Thursday, December 01, 2011

I Worked Damn Hard to Be Called "Doctor"

Whoa. Am I a snob or what?
Here's the deal.
I am finally, after three decades of education, able to practice medicine without being supervised by someone else. I can write all my own orders, sign all my own notes, see all my own patients, submit all my own bills, do all my own rounds independently. I have my own office (well, okay, I share my office with a colleague, but whatever). My name is on the door. I don't have to ingratiate myself to anyone just for a grade. I don't have to pretend to be interested in areas of medicine that totally and utterly bore me.

I'm a doctor.

I have the $200,000 plus in student loans to prove it. And the forehead wrinkles.

I've spent the past 9 years of my life in medical training, and that was after college.

So, when I walk into a room, and I introduce myself as "Doctor Riegel," and, without a blink, someone says, "Oh, hi, Emily," it raises a bristle on my back.
And not just because I think I'm so super cool and that everyone around me should be calling me "Doctor Riegel."
I don't check the "Dr." box on forms that ask for a Title.
I don't get pissy when I'm checking in at a hotel for a conference and they call me "Ms. Riegel."
I don't have "Emily Riegel, MD" atop my personal checks.

In certain settings, though, it's important to me to be recognized as Doctor Riegel.

You see, contrary to what we've been taught as young children, the masses still see a relatively young woman working in a hospital and assume she must be a nurse. Which means they assume she works for a doctor. Which means they assume that what she says may or may not be the final answer or decision. Which means they sit there, waiting, for the doctor to show up and tell them the diagnosis, tell them what medicine to take or what test to have done.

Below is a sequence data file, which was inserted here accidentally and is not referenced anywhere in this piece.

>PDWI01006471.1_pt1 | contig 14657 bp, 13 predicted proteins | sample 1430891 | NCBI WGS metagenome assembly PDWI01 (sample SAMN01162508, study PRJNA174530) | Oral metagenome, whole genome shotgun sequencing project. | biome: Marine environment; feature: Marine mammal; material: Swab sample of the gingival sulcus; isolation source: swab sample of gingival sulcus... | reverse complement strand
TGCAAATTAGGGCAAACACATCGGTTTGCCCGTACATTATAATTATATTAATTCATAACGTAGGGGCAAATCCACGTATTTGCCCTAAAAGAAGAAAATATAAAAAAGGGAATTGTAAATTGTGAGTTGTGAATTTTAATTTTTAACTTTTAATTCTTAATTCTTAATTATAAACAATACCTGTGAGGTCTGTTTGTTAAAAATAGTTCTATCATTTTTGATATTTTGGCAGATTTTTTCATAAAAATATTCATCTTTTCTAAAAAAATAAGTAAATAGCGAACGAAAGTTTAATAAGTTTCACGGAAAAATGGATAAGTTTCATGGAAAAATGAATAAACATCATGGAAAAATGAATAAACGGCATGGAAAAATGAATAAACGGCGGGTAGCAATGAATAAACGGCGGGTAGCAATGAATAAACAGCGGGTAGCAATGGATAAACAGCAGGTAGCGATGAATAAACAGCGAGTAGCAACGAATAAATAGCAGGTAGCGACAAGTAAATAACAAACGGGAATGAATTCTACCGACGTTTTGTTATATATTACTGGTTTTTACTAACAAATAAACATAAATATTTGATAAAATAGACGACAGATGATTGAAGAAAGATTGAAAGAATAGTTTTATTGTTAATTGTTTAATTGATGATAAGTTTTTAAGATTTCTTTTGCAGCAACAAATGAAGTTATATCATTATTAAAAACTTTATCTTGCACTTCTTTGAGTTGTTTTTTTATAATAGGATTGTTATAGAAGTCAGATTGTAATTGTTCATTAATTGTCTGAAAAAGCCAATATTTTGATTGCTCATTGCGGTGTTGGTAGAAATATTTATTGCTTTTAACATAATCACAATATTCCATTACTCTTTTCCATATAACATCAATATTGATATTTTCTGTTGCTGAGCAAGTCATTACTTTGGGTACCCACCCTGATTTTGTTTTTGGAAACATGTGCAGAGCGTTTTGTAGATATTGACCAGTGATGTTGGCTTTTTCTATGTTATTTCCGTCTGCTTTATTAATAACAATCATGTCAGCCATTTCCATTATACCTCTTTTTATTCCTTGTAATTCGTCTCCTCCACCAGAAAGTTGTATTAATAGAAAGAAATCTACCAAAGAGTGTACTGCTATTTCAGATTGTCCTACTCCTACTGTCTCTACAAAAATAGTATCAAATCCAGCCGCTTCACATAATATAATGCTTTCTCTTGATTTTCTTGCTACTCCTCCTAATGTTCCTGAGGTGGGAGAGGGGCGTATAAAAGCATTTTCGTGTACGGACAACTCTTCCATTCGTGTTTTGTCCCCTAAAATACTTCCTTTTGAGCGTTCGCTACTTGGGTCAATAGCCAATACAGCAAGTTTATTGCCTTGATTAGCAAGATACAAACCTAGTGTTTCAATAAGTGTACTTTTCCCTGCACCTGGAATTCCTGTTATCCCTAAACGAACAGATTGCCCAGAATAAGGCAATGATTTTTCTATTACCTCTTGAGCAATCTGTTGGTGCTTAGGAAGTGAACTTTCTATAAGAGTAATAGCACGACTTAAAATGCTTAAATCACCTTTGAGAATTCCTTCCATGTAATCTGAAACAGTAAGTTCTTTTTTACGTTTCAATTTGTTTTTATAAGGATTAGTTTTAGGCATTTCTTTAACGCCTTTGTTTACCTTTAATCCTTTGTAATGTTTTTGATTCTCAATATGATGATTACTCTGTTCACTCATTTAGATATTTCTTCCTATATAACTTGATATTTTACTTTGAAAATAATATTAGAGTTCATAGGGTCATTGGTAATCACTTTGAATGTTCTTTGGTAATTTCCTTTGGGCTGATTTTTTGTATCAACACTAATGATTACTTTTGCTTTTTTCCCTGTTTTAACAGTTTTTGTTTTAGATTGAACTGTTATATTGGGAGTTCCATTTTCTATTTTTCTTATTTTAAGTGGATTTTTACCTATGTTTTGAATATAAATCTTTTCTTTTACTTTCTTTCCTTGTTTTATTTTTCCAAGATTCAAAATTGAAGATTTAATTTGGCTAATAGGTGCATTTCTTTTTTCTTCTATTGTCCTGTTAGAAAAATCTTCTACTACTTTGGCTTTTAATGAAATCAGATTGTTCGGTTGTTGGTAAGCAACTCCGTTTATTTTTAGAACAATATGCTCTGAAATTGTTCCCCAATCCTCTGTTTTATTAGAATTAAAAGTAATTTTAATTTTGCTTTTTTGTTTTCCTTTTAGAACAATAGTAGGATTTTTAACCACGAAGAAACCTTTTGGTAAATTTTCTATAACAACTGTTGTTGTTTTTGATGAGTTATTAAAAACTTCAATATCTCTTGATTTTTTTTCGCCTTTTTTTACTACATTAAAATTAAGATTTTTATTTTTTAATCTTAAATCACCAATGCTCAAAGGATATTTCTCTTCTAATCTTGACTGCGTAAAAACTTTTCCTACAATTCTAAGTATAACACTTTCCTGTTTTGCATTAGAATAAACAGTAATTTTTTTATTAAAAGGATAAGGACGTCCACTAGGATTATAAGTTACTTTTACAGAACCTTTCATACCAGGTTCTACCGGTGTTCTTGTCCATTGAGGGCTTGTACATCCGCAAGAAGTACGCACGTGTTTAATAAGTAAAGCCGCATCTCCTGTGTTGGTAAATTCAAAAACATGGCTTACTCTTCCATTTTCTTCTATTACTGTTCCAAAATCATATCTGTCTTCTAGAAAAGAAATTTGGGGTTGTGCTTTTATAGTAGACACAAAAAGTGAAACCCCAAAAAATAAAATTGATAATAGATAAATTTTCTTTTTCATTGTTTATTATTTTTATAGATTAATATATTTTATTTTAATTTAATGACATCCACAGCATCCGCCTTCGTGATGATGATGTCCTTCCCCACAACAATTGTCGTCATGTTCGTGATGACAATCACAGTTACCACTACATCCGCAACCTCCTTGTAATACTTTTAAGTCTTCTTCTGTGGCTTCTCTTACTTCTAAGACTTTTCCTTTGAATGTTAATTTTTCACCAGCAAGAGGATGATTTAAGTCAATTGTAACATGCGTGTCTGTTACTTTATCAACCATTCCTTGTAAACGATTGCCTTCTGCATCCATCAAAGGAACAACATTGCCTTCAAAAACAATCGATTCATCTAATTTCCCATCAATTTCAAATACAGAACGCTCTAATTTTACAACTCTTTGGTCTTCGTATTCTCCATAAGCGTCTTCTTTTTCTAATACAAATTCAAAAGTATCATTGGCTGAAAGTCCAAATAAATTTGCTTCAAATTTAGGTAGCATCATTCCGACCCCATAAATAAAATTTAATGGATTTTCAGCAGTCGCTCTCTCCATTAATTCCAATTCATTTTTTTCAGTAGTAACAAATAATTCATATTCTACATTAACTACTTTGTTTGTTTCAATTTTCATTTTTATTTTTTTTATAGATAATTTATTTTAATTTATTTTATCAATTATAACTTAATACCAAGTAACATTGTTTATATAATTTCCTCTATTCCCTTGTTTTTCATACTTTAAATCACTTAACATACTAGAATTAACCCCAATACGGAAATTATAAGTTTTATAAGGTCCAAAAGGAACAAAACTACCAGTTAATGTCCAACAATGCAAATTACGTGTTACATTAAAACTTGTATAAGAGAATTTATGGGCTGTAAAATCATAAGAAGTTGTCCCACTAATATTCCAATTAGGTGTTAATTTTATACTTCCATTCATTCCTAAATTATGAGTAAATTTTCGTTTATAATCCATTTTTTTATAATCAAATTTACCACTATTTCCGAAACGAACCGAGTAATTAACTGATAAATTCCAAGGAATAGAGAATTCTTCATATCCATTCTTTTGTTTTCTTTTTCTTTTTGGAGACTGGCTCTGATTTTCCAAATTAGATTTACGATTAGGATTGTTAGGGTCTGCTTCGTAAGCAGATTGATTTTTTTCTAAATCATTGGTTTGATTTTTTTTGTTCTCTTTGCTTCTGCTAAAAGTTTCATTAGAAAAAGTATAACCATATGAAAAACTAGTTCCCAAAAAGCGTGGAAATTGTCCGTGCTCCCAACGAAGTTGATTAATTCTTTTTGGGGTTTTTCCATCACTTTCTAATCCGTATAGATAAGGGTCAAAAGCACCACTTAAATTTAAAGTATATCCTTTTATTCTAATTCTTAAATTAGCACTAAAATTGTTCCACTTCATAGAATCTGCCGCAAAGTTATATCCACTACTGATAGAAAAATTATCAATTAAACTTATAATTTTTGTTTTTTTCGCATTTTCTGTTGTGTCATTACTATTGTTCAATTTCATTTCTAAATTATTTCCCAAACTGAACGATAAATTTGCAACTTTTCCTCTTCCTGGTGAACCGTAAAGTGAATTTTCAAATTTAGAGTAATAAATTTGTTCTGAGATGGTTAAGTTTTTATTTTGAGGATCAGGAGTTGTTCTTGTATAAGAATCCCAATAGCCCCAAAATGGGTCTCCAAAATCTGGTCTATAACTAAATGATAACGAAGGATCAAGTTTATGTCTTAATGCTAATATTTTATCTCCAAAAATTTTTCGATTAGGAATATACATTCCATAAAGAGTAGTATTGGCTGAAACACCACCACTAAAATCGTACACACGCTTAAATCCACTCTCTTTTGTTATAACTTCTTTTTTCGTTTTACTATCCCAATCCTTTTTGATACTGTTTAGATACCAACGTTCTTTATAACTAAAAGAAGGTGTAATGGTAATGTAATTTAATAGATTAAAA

I have had patients tell me, to my face, after I have seen them for an entire week, "It sure would be nice if a doctor would ever come and see me."

&*%$*@#!

Seriously! People!

Imagine this.
I have taken care of a dying man for several days. Adjusted his medications so that he no longer feel excruciating pain, severe shortness of breath, extreme anxiety. I've made countless phone calls about his ongoing care. Spent hours reading his chart, and writing my own notes. And many more hours counseling his family on the dying process and supporting them through their grief.
All the while putting my years of hard work and education toward this man's benefit.
And, when I walk in the room, overhear someone say, "Oh, Emily just walked in."

When I type it that way, it sounds so petty to even blink an eye at such a comment. Perhaps, some would argue, I should take it as a compliment. Take it as if I have established such rapport with them, and gotten to know them so well, that they feel like I'm a part of their family. No longer a *doctor*. Instead, I'm one of them. I'm *Emily*.

Here's my problem: if my first name were David or Jason or Michael, would they be using it?
Because what I have seen is that no matter how young or old, how good or bad, a male physician is, he is always referred to as "Doctor."

What I really care about isn't that I get called by the appropriate moniker. What I care about is being seen as someone just as, if not more, competent as my male counterparts. What I care about is that my work on their behalf be seen as being just as valuable as if it were done by my male counterparts.

What I care about is that my patients and their families believe in me and the care I can provide them.

So, when I am being called by my first name, I start to wonder if they are one of those patients, sitting there everyday thinking "when am I going to see a doctor."
I start to wonder, "Do they realize that I actually know what I'm talking about, or have they stopped listening to me because I'm not the doctor. I'm just a nurse/aide/custodian. Why should they listen to what I have to say about their disease."

And there's no polite way to ask this. Do I say, "You DO realize I'm your doctor, right?" (okay, so I have had to actually ask that at one point). Do I tell them, "I really prefer you to call me Doctor Riegel."